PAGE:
The End of the Bob Iger Era – What Next for Disney?
Yesterday Disney announced that Bob Iger will step down from the Disney CEO role and become the executive chairman through to December 31st 2021, with immediate effect. Bob Chapek, who has served as the chairman of Disney Parks, Experiences and Products, will assume the role of CEO. Chapek has led the Disney Parks, Experiences and Products division since it was formed in 2018. The segment is currently the largest single revenue generator for Disney, accounting for 37.7% of group revenues in 2019. Iger’s new role will allow him to focus on directing the creative endeavours of the world’s largest and most impactful media major up to the completion of his contract in 2021.
Iger the strategic visionary
Bob Iger’s 15 years at the helm of the world’s largest media major has had a dramatic impact on the fortunes of the 98-year-old company. In that time Iger has led several strategically bold moves to maintain Disney’s position as the world’s leading video-centric content provider.
His first big move was to understand the importance of diversifying Disney’s studio IP. Disney acquired Pixar in an all-stock transaction valued at $7.4 billion, appending a mere four months after he took the CEO role. This was followed by what will arguably define Iger’s legacy as the most significant CEO in Disney history, acquiring Marvel Entertainment in August 2009 for $4.24 billion. The Marvel acquisition brought with it the recently-formed Marvel studios, which had already enjoyed considerable box office success with Blade, X-Men, and the instalment of Iron Man and would go on to produce a continuous output of superhero-themed blockbusters for Disney. This was followed by the December 2012 $4 billion acquisition of Lucas Films and the lucrative Star Wars IP.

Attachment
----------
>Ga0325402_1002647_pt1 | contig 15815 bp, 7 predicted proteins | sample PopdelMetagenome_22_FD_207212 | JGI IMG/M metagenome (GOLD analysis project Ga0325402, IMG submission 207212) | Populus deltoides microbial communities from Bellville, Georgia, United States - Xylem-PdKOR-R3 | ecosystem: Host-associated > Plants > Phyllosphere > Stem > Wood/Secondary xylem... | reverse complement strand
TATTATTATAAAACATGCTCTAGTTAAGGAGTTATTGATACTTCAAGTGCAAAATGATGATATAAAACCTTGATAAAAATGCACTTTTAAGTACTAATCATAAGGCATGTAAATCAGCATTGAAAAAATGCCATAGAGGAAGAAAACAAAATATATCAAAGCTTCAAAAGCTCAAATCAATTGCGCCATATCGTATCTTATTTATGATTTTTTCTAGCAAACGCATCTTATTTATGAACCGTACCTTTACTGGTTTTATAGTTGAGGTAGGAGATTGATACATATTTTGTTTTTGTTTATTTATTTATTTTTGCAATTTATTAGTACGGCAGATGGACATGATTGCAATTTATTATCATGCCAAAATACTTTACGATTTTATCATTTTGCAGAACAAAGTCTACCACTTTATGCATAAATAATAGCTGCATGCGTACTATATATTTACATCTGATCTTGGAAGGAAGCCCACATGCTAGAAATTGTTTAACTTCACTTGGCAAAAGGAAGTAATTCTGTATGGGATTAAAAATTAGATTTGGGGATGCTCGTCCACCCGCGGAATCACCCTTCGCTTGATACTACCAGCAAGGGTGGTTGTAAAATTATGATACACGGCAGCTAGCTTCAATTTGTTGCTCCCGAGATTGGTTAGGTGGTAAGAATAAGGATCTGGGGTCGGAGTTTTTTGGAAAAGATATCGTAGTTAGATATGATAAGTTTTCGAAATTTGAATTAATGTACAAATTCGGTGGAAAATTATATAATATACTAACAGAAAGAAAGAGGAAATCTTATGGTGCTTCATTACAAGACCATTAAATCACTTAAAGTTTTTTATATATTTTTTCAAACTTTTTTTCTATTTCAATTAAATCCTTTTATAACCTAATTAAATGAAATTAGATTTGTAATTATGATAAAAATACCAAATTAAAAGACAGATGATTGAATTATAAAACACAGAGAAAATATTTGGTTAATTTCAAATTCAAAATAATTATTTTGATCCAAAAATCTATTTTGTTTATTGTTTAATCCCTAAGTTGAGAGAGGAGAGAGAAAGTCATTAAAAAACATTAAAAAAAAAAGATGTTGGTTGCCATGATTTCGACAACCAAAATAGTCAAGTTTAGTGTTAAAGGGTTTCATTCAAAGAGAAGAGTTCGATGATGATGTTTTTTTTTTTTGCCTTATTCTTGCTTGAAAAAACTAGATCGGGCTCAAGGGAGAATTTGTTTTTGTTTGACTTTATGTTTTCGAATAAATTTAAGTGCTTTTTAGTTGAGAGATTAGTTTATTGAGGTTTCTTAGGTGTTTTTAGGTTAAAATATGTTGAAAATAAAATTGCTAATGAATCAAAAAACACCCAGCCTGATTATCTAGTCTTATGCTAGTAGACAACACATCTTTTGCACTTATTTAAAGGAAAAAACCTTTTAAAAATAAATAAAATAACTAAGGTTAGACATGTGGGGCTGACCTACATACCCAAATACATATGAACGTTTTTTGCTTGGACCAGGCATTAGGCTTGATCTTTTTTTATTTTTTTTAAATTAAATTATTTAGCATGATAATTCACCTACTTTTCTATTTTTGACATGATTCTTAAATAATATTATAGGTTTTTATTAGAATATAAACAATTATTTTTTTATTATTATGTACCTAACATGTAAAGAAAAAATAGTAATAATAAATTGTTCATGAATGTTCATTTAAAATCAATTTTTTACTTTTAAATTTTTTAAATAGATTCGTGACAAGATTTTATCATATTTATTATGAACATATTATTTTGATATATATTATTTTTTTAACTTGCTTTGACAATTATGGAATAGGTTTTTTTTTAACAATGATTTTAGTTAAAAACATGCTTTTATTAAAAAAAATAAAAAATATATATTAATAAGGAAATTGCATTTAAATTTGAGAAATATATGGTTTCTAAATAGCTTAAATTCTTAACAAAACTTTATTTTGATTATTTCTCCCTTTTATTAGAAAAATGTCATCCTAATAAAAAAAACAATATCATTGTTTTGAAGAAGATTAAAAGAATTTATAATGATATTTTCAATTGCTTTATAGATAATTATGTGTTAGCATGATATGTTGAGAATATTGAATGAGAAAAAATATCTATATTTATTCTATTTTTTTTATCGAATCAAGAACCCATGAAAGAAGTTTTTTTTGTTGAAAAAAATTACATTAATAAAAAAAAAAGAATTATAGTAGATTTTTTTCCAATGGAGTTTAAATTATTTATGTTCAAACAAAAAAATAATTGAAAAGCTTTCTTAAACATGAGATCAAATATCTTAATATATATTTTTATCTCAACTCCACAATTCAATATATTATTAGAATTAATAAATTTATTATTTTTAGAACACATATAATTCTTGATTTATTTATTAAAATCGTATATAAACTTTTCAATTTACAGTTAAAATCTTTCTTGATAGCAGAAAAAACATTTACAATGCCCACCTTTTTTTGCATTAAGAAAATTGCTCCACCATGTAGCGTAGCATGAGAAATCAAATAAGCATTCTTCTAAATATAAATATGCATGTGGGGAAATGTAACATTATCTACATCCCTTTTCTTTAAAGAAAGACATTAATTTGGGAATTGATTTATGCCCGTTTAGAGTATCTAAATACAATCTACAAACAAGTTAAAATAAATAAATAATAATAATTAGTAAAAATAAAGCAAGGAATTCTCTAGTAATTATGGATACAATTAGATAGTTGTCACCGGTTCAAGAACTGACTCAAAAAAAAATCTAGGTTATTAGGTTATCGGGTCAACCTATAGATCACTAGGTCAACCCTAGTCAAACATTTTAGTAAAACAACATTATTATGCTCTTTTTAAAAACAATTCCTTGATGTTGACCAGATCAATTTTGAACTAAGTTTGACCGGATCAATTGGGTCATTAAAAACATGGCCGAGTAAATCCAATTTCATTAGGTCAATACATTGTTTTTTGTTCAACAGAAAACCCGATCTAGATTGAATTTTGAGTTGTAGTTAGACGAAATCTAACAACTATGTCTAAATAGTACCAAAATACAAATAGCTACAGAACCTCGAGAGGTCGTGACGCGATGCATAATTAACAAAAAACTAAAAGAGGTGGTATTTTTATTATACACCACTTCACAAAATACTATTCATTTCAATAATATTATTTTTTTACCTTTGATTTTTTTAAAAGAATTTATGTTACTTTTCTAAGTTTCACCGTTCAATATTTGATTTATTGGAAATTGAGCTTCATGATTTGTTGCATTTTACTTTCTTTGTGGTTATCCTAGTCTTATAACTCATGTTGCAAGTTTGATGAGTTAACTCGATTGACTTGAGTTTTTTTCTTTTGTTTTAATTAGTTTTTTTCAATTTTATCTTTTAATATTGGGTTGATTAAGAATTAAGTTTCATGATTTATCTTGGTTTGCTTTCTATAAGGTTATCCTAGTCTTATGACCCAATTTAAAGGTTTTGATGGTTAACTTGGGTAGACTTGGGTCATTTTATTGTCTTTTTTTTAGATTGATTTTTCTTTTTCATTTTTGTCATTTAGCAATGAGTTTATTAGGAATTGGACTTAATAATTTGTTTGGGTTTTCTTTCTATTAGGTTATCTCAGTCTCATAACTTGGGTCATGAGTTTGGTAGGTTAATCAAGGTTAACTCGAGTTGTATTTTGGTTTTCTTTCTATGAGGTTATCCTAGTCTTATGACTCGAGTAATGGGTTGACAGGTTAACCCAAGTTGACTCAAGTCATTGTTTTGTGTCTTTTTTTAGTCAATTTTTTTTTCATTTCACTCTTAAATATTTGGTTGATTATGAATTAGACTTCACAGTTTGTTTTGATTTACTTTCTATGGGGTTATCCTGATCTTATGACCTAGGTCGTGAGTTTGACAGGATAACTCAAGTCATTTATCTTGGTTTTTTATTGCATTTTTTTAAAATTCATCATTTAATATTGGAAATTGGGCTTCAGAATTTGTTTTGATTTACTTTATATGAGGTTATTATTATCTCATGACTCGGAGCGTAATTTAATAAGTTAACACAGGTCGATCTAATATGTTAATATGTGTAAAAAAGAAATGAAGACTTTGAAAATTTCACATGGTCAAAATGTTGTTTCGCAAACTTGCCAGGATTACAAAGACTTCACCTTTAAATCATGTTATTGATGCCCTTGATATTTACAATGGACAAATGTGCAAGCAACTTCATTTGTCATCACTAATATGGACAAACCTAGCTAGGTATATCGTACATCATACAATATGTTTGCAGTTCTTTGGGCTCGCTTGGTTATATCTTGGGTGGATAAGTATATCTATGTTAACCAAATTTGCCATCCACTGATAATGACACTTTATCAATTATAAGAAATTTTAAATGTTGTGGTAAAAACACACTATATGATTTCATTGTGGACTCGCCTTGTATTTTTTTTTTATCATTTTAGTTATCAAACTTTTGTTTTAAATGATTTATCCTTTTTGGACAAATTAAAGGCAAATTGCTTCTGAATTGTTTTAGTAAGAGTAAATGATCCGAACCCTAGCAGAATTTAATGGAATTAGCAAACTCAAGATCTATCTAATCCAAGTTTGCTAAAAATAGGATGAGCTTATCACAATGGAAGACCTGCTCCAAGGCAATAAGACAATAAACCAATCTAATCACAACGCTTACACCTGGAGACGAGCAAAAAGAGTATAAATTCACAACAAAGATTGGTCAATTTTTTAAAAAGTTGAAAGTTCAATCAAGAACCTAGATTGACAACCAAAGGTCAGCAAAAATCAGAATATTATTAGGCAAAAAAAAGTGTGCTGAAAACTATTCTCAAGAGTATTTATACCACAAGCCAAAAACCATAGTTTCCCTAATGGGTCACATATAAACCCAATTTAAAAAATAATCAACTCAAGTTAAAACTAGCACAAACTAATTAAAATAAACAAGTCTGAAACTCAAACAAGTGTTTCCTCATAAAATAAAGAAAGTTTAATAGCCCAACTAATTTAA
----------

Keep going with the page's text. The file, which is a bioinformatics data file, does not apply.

Iger’s second career-defining move was to bet the company on direct-to-consumer (D2C) services with Disney+ and the ESPN+ and Hulu acquisitions all following on from a strategic choice to acquire the majority of 21st Century Fox between 2018 and 2019. The $71.3 billion acquisition of 21CF was a bold call to build upon an existing strong IP portfolio to go head-to-head with the streaming disruptors transforming how consumers engage with video and gave Disney a huge competitive IP advantage over Netflix and Amazon.
Where does his departure leave the world’s biggest entertainment company?
Disney is strongly poised for substantial growth following Iger’s deal making, with IP recognition sky high and an aggressive global rollout strategy for its D2C business. Crucially, its acquisition of 21CF’s Star India has provided it with both a strong TV network business in the world’s fastest-growing consumer market as well as ownership of HotStar, Star’s D2C service, which had been setting global records for concurrent streaming of sports – an underserved part of the streaming subscription landscape.
With Disney+ launching in India at the end of March, its recently acquired Star assets provide Disney with an advantageous bridge into Indian homes which will dramatically assist the rollout of its D2C business into what is arguably the world’s fasted-growing entertainment market – helping it to gain a significant edge over its US-centric D2C competitors, and to take market share away from the global subscription video on-demand incumbents of Netflix and Amazon Prime Video.
With much of the disruptive heavy lifting now done, Disney post-Bob Iger is about to have its own Apple post-Steve Jobs moment, wherein visionary leadership gives way to managed consumer engagement dominance.
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